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New Fly Guy - The Fly Rod Bass Rig

About eight years ago, I had an epiphany as I wandered the aisles of Bass Pro Shop. Up to that point, I had pretty much been a fisherman who relied on spinners, top water plugs, and crank baits. But on this day, as I looked up and down the aisles in the fishing section, the products sent me a message. The message was simple -- use plastics!

By far, the type of lure that was allocated the greatest shelf space in the store was the infinite array of plastic everything -- grubs, frogs, worms.... you name it, they make it. A key advantage plastics provide to the fishermen is the ability of the manufacturer to impregnate them with various scents that allegedly produce longer harder strikes. In that instant, I resolved to get good with plastics and ever since then my catch rate on bass improved.

In early 2007, I switched from being primarily a spin guy to being a fly guy. While I still use my spin gear in pursuit of largemouth bass on lakes, I prefer the fly rod when I go after smallies on rivers. When you think about it, it's exactly the same as pursuing trout; both live where the water is moving.

In my first few forays after bass, I relied on the standard fly gear -- streamers, terrestrials, dry flies, poppers and nymphs. While anything that floats on top like a terrestrial or a small popper works just great, I found that I was getting continually hung up when I used the streamers and nymphs. It also occurred to me one day as I  cleaned up my bass gear, that I was probably missing the boat on smallies by relying solely on traditional fly lures.

So I resolved to see if I could create an effective bass rig for my fly rod. The key thing was that it had to be small and light enough to be flipped effectively using a six weight rod. As I poked around the aisles of Bass Pro Shop, I discovered that the crappie fishing section had a large number of small plastic grubs and worms impregnated with the same type of scent that I would use for bass if I were using my spin rod. Excited, I wandered down to the weight and swivel section to see if I could find something compatible down there. Sure enough, there are 1/32 ounce sliding weights and small swivels available. Granted, you could just squeeze on a few split shot instead of using the sliding weight, but I wanted to approximate what I use for bass on my spin gear. After all, an endless number of BassMaster tournament winners have proven the effectiveness of plastics rigged a certain way.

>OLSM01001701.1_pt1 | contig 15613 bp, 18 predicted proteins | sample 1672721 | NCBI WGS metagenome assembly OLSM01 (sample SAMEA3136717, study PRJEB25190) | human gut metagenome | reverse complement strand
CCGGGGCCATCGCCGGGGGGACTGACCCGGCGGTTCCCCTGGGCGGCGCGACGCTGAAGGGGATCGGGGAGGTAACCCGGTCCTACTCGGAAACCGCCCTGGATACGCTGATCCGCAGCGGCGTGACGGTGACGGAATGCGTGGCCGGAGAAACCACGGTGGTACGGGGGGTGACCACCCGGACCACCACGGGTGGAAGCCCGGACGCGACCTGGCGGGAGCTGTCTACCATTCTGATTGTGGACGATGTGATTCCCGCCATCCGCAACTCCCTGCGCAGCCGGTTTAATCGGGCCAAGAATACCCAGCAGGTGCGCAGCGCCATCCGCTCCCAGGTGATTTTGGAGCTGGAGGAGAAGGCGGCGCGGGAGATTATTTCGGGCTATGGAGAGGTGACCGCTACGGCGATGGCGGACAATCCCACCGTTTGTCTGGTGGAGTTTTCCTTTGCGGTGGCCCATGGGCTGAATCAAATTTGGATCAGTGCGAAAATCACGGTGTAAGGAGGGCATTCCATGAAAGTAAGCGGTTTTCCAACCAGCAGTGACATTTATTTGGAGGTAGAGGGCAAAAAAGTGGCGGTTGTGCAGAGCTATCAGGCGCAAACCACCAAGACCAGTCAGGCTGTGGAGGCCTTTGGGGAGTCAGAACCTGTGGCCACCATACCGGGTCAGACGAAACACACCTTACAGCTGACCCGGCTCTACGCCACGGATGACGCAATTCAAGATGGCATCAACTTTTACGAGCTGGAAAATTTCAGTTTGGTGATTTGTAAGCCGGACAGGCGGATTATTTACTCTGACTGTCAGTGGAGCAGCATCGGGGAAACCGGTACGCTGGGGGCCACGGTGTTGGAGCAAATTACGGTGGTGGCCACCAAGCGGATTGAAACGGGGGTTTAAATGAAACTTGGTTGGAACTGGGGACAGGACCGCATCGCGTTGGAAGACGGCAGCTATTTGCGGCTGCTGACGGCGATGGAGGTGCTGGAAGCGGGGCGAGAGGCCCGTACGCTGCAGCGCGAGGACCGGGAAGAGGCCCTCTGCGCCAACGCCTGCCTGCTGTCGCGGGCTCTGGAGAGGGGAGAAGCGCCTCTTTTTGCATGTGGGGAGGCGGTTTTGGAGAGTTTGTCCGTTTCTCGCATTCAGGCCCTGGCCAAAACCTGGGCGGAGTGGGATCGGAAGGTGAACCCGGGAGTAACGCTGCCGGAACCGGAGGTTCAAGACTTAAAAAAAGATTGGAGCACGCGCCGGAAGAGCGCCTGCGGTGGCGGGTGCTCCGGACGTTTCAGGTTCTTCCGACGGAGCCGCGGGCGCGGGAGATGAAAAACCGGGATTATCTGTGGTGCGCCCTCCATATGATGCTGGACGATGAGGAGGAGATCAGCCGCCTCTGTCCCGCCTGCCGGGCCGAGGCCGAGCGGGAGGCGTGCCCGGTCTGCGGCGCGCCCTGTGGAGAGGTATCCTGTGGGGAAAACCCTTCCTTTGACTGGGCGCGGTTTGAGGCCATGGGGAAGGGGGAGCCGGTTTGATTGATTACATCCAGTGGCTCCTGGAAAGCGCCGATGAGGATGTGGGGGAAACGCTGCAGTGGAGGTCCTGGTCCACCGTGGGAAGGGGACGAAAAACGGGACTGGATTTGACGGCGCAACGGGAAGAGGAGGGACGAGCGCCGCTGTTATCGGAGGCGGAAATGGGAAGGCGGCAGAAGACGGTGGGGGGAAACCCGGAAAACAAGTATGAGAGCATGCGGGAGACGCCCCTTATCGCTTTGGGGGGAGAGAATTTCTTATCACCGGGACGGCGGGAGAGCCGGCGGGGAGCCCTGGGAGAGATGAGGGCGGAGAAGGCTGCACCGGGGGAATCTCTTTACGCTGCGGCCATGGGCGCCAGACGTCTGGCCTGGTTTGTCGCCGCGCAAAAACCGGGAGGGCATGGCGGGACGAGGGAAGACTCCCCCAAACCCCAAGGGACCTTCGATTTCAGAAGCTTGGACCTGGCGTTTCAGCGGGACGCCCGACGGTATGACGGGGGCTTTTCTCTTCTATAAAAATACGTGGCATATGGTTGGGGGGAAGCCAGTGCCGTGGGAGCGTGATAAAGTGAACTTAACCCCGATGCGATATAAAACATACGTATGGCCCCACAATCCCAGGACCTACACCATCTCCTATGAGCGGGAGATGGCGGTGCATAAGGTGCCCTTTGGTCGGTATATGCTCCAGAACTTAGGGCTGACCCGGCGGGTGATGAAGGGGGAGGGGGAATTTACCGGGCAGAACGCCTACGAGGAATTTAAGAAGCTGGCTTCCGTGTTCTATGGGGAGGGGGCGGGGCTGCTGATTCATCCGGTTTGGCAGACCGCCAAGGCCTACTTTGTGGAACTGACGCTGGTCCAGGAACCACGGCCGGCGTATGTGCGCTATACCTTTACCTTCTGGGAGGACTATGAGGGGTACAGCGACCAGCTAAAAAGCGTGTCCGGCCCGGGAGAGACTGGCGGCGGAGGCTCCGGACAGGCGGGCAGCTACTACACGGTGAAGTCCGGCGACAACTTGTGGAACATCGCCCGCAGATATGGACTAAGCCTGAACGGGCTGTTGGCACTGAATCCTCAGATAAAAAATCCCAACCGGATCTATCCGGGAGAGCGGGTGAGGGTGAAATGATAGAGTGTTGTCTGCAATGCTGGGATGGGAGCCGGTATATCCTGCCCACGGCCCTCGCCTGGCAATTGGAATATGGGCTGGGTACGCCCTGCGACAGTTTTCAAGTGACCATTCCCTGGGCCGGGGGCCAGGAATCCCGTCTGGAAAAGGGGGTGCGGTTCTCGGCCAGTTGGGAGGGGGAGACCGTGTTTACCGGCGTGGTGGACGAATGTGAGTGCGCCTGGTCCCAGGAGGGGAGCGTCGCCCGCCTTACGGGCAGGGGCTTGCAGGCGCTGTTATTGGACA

The pictures below show what I came up with - Texas rigged small crappie lures. If you want, you can attach a very small split shot at some point between the hook and the swivel to keep the sliding weight from going too far or just peg it. I typically tie on about 2 feet of 4X or 5X tippit to the end of the swivel. You need the swivel to deal with the line twist as the grub will spin a bit as you strip it in. 

As you can see from some of the pictures of the smallies that I have hauled in over this last summer, this rig has proven very effective.

You can drag this thing across logs, grass and other debris on the bottom of a river and not worry too much about getting hung up.

2 inch grub, 1/32 oz sliding sinker and a very small swivel

Rig it so the hook is on the outside to keep it from getting in the way of the bite,


Unless stated otherwise, this article was authored by Steve Moore

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